Film Review — Oz the Great and Powerful

The mythology of The Wonderful Wizard of Oz has become somewhat of a muddle in the 113 years since L. Frank Baum's original novel was published in 1900. From the critically acclaimed hit of 1939's The Wizard of Oz film starring Judy Garland, to the recent success of the Broadway musical Wicked, the land of Oz continues to be a source of great fascination today.

Disney's Oz the Great and Powerful (directed by Sam Raimi) takes audiences back to the lush and vibrant land of Oz. The film is based on Baum's original novel, and as well paying homage to the 1939 film adaptation, functioning as a loose prequel to the classic from MGM Studios.


The basic plot of Oz the Great and Powerful follows the adventures of Oscar Diggs, aka the Wizard (played by James Franco) as he is catapulted from his life as a second-rate circus magician to the Land of Oz, a strange and colourful new world that has apparently been waiting for a wizard to free it from the clutches of a wicked witch, as foretold by an ancient prophecy—and the wizard is believed to be him.

After a brief stop in the Emereld City, Oscar, who adopts his stage name of Oz, journeys to destroy the wicked witch, only to discover he has been played for a fool and has been working for the wicked witch Evanora (Rachel Weisz) and her unsuspecting younger sister Theodora (Mila Kunis) the entire time. Upon discovering that Glinda (Michelle Williams) is indeed the good witch, Oz reluctantly but eventually comes up with a clever plan to beat the wicked witches and save Oz from their tyranny. Having no real magical powers himself, he must rely on his skills of cunning to beat the much more powerful witch sisters.


There are only very mild language concerns in this film, and no real overt sexual content to speak of, although the early scenes do seem to imply that Oz has "a way with the ladies." And aside from a few frightening scenes (Mila Kunis' transformation into the green-skinned Wicked Witch, and some particularly fearsome flying monkeys), Oz the Great and Powerful is a film that shouldn't bother most parents in terms of content.

However, we should also be sensitive to the fact that the film deals with magic and witchcraft on a fairly prominent level, though that shouldn't be news to anyone even marginally familiar with the mythos of Oz. It is about a wizard, after all. Still, if the treatment of mystical elements is something that raises a red flag for you and your family, Oz the Great and Powerful may not be the film for you.

Technical notes

Oz scholars will be well aware that Baum drew a fair amount of influence from Lewis Carroll's Alice's Adventures in Wonderland and Through the Looking Glass. And upon first glance, moviegoers may be reminded of Tim Burton's Alice adaptation from 2010, a film featuring a similar scheme of vibrant, colourful settings, a quirky hodgepodge of eccentric characters, and a musical score from Danny Elfman.

And in that regard, Oz the Great and Powerful might seem like a bit of a re-hash from the not-so-distant past, especially with both films coming from Walt Disney Studios. While it likely won't be regarded in years to come with the same regard as its 1939 counterpart, director Sam Raimi delivers a decent story backed up by some tremendous visuals, which makes for an entertaining, if not all that memorable, experience.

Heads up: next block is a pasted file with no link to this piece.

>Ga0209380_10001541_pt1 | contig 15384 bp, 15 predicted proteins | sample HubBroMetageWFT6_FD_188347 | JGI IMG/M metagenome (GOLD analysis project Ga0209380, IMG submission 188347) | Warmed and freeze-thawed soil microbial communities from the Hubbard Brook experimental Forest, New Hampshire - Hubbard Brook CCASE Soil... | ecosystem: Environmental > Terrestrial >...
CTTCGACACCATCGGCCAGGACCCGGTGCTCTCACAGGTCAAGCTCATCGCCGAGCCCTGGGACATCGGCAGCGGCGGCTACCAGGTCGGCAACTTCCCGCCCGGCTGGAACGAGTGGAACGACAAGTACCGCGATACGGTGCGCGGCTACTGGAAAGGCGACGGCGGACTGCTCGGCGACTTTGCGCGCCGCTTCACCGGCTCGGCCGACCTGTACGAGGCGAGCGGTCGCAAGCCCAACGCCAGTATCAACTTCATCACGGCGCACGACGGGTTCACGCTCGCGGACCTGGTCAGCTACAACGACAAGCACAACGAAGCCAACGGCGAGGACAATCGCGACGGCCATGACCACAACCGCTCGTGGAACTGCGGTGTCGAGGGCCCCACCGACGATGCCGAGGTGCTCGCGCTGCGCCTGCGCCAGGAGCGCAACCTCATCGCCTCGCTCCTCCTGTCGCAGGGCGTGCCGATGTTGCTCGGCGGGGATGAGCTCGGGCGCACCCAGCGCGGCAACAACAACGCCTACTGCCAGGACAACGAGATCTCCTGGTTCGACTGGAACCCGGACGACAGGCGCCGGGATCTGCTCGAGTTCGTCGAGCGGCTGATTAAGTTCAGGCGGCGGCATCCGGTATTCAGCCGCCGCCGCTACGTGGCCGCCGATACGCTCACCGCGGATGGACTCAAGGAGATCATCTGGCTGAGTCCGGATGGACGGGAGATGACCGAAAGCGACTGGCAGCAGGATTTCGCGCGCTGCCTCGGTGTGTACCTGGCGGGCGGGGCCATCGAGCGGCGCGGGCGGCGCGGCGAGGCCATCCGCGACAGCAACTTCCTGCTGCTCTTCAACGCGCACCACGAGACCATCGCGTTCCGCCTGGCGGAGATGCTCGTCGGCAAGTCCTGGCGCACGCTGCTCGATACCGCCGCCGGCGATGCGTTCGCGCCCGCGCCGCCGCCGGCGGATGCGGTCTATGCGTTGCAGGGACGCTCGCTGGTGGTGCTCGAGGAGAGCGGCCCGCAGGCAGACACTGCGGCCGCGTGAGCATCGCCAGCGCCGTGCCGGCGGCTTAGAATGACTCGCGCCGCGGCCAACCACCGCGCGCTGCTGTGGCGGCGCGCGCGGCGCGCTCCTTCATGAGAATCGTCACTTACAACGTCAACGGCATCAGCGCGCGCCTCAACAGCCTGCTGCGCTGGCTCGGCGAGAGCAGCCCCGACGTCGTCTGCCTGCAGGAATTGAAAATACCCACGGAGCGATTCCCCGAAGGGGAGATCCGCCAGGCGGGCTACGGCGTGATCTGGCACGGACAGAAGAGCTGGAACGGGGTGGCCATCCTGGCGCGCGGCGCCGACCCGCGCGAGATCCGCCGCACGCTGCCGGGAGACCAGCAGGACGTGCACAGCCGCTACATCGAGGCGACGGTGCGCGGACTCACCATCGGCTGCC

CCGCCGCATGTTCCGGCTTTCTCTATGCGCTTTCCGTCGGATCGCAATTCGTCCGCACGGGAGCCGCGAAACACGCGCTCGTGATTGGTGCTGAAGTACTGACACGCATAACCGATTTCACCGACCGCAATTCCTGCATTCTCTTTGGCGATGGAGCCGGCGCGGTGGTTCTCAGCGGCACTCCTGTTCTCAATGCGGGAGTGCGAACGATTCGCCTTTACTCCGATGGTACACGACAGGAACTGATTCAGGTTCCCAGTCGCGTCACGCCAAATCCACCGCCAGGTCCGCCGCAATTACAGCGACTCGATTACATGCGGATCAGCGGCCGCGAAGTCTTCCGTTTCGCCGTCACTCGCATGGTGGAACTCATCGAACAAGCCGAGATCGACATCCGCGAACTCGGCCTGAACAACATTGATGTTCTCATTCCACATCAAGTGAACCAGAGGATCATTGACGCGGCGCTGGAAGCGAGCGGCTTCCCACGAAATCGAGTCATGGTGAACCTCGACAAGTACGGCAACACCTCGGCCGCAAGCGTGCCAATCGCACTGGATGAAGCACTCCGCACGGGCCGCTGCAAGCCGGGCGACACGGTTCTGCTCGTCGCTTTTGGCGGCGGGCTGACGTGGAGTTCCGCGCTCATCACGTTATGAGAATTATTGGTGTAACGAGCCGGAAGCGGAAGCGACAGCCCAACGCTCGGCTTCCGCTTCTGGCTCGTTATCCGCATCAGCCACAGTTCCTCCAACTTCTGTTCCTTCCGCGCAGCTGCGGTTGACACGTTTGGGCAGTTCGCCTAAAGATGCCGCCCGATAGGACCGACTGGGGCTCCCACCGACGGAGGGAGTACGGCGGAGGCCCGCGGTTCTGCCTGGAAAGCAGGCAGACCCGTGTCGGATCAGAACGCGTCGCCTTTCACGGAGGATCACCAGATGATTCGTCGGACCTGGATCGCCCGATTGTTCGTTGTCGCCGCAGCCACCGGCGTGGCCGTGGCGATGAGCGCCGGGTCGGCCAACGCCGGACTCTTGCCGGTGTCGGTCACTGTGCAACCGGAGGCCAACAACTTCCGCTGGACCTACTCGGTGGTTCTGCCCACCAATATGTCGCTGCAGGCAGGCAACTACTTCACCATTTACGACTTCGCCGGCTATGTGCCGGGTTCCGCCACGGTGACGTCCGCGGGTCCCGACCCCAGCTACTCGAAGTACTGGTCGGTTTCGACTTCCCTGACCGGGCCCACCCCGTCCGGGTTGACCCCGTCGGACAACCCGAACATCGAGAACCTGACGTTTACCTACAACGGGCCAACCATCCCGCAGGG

Deeper meanings and greater gleanings

Oscar Diggs is believed to be the great and powerful wizard of Oz, the promised one who would free the land from the clutches of villainy as foretold by the prophecies. As such, the supporting cast is dumbfounded at the sight of the greedy, cowardly, bumbling, and utterly self-interested small-time magician. Yet by film's end, Oz succeeds in doing all of the things expected in the ancient promises, albeit in a manner entirely unexpected.

Stories of prophecy being fulfilled by an unconventional saviour are familiar territory for Christian audiences, though it would be a serious misstep to jump to the "Oz equals Jesus" conclusion. Christ fulfills messianic prophecy through unexpected means, coming as a tender infant instead of a mighty king; something that Israel was likely expecting in a more literal sense. In a roughly similar way, Oz succeeds in freeing the land bearing his name through means other than brute force.

However, the comparison is a shaky one. Though Jesus' deliverance comes through an unforeseen fashion, his motivations and interests are never in question—Jesus is wholly selfless whereas Oz is morally suspect. Despite the ultimate good that comes about as a result of Oz's actions, he's still ultimately a fake—something that fails to live up to our Christian expectations of a saviour.

Perhaps a more fitting conclusion to draw from the questionable 'wizard' of Oz is this: despite all of our selfishness and frequent hesitations to do what we know to be the right thing, God is still fully capable of using our shortcomings to achieve His good purposes. And despite our initially selfish reasons for doing something, we always have the potential to one day see the good in all things and, at that point, come to realize that good things are worth doing for their own sake.

Some might say this is the narrative of discipleship, that tricky, easily strayed-from path that we all continue to walk as Christians.

All in all, Oz the Great and Powerful is a decently entertaining mix of audio and visuals, and can be enjoyed by most if not all members of the family. If nothing else, it serves as a decent reminder that good things can indeed come from unexpected places, and regardless of where we've been, we're always able to be something better.

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